Palladian front of Higham Park house
|Town or city||Bridge, Kent|
|Renovated||1910, by Joseph Sawyer (Palladian front piece)|
|Designations||Grade II* listed|
The basis of Higham Park was formed from 1320, when lands on the north east of the Elham Valley now within the Kent Downs Area of Outstanding Natural Beauty and Special Landscape Area, were ceded to the De Hegham family by Edward II.
Throughout its history, Higham Park has been frequented by the rich and famous: Mozart stayed here as a nine-year-old; while Jane Austen, Ian Fleming and General Charles de Gaulle were all guests.
In 1901, London banker William Gay purchased the estate to enable him to house his extensive collection of rare plants and orchids. He reorganised Higham's garden, engaging Harold Peto to design an Italian water garden, complete with 250 yards (230 m) canal, the longest in any garden in England. The gardens have been restored by the current owners to their original Edwardian format.
In 1910, Countess Margaret Laura Zborowski purchased the estate for £17,500, which included the farm, 225 acres (91 ha) and twelve houses. Born Margaret Laura Astor Carey, she was a granddaughter of William Backhouse Astor, Sr. of the prominent Astor family. She had been Madame de Stuers before her divorce from Alphonse Lambert Eugène, Chevalier de Stuers (1841–1919). In 1880, she had married Count Eliot Zborowski, who died at the La Turbie hill climb in 1903. Mrs Zborowski immediately commissioned a £50,000 refurbishment of the house from the architect Joseph Sawyer, who added the Palladian architecture front, encasing the eighteenth century core.
On her death in 1911, the estate was inherited by her 16-year-old son, Count Louis Vorrow Zborowski. Louis instantly became the fourth richest under-21-year-old in the world, with cash of £11 million and real estate in the United States, including 7 acres (2.8 ha) of Manhattan and several blocks on Fifth Avenue, New York City.
Setting up an engineering works in the stables, Louis and engineer Clive Gallop designed and built the first aero-engine powered racing cars in the world. The pair built four cars, one of which was later immortalised in Ian Fleming's fantasy novel and film production.
The first was powered by a 23,093 cc six-cylinder Maybach aero engine, called "Chitty Bang Bang". A second "Chitty Bang Bang" was powered by 18,882 Benz aero engine. A third car was based on a Mercedes 28/95, but fitted with a 14,778 cc 6-cylinder Mercedes aero engine and was referred to as The White Mercedes. These cars achieved some success at Brooklands.
Another car, also built at Higham Park with a huge 27-litre aero engine, was called the "Higham Special" and later "Babs" and was used in J.G. Parry-Thomas's fatal attempt for the land speed record at Pendine Sands in 1927.
In January 1922 Louis, his wife Vi, Gallop and Pixi Marix together with a couple of mechanics took Chitty Bang Bang and the White Mercedes across the Mediterranean for a drive into the Sahara Desert, in the tracks of Citroen's kegresse expedition.
Zborowski devised and built a 15 in / 381 mm gauge miniature steam railway that circled the gardens. In a plan with fellow millionaire racing driver Captain J.E.P. Howey, he agreed to donate the rolling stock and infrastructure to a project that became the Romney, Hythe and Dymchurch Railway on the south Kent coast, started after Zborowski's death.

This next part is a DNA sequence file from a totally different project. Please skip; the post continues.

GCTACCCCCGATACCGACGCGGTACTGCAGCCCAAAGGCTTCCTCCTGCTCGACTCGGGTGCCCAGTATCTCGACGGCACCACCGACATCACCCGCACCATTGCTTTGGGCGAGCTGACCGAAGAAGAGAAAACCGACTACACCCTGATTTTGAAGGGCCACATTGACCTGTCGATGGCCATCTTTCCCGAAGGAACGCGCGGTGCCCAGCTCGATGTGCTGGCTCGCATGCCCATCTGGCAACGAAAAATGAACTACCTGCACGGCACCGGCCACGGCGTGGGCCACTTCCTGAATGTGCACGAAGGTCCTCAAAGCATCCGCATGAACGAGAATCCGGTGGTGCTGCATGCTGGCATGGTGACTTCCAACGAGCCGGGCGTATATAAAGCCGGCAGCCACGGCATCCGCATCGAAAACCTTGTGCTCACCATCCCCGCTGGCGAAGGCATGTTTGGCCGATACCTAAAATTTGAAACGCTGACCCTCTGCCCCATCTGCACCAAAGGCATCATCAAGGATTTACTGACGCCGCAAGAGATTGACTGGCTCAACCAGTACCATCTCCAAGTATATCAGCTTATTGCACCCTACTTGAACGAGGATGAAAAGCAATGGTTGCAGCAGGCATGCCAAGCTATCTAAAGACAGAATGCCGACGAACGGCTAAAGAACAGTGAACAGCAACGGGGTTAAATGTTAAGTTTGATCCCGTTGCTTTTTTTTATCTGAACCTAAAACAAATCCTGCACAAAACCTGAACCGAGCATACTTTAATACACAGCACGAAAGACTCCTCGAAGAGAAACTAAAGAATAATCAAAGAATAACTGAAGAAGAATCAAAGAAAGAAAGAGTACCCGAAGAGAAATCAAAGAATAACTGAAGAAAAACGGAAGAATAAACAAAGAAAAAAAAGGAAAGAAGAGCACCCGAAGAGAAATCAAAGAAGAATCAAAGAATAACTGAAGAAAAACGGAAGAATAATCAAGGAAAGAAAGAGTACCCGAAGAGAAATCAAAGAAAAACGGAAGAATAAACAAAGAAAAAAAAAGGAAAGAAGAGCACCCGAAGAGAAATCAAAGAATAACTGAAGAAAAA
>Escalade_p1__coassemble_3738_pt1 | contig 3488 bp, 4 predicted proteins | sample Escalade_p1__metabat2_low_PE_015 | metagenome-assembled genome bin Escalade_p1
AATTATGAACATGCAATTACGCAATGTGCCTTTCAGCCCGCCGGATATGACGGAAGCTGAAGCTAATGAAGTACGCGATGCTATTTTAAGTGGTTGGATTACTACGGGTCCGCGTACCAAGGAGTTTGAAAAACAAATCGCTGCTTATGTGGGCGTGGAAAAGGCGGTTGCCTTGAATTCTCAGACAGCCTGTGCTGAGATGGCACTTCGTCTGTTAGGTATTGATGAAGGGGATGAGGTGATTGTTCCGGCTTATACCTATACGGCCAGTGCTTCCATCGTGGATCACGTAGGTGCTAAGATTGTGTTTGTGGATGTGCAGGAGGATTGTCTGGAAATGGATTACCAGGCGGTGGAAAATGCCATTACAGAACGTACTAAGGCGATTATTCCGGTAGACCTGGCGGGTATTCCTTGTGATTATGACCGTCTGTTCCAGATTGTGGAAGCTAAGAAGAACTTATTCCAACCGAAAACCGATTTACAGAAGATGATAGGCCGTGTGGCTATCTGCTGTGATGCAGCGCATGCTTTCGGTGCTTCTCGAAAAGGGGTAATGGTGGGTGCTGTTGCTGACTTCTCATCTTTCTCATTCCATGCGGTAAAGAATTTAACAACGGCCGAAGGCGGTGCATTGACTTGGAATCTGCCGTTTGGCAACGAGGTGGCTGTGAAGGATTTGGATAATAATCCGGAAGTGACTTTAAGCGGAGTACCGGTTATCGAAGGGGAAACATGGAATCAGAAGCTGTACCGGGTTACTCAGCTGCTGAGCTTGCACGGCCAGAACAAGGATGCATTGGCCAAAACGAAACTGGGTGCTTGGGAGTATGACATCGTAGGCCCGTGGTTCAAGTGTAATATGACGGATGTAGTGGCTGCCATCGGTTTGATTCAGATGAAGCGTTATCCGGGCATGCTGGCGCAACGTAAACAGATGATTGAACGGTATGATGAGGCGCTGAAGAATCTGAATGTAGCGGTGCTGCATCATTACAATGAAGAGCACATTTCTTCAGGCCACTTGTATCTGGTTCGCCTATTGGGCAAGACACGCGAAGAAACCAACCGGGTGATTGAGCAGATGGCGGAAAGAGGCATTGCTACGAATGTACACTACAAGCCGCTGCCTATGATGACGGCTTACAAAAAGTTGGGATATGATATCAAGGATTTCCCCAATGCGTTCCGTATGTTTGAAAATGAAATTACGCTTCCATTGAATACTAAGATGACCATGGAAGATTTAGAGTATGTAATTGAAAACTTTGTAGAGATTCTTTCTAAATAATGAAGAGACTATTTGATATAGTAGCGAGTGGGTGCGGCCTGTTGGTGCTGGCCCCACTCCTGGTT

In 1928, Zborowski's widow sold the estate to Walter Whigham, chairman of Robert Fleming & Co. merchant bank. Changing the estate name to Highland Court to avoid confusion with the pronunciation of his surname, Whigham's weekend guests included his friend Ian Fleming, who had watched Zborowski's racing cars as a school boy at Brooklands. Whigham's wife, part of the Moët family, remodelled the staircase of unpolished white Italian marble to resemble that of the Hôtel Ritz in Paris. She did however preserve the original wrought ironwork, which had been made by Messrs. Bramah, the same company who produced the gates for the Grand Entrance of Hyde Park, London. In 1929 Whigham built a model farm on the estate, which still exists today as part of the Highland Court Conservation Area.
During the Second World War, like many other country estates, the house was requisitioned by the War Office, designated for use by the British Army as a hospital. It remained serving as a hospital post-War, operating as the gynaecology unit of the Kent and Canterbury Hospital from 1951, until it was closed in 1981.
The property and 25 acres (10 ha) were placed on the market by the local NHS Trust in 1994, with associated planning permission to build a 200 bedroom hotel. On 1 September 1995, cousins Amanda Harris-Deans and Patricia Gibb, and Gibb's son Barry, bought the property and land for £1.5M.
- Historic England. "Highland Court Hospital (1001255)". National Heritage List for England. Retrieved 20 March 2016.
- "57 rooms down, 30 more to go..." The Daily Telegraph. 28 August 2004. Retrieved 5 March 2012.
- "Highland Court Conservation Area" (PDF). Kent County Council. Archived from the original on 3 December 2012. Retrieved 3 March 2012.CS1 maint: BOT: original-url status unknown (link)
- "Higham Park". dicamillocompanion.com. Archived from the original on 24 July 2012. Retrieved 3 March 2012.
- "Higham Park". gardens-to-go.org.uk. Retrieved 3 March 2012.
- "Chitty Bang Bang car". Retrieved 1 October 2018.
- "Building where Count built Chitty Chitty Bank Bang racing cars". Kent Gazette. 9 December 2010. Retrieved 1 October 2018.
- David Paine (August 2008). "The Zborowski Inheritance". Archived from the original on 6 February 2005.
- "History and Heritage". Romney, Hythe and Dymchurch Railway. Retrieved 1 October 2018.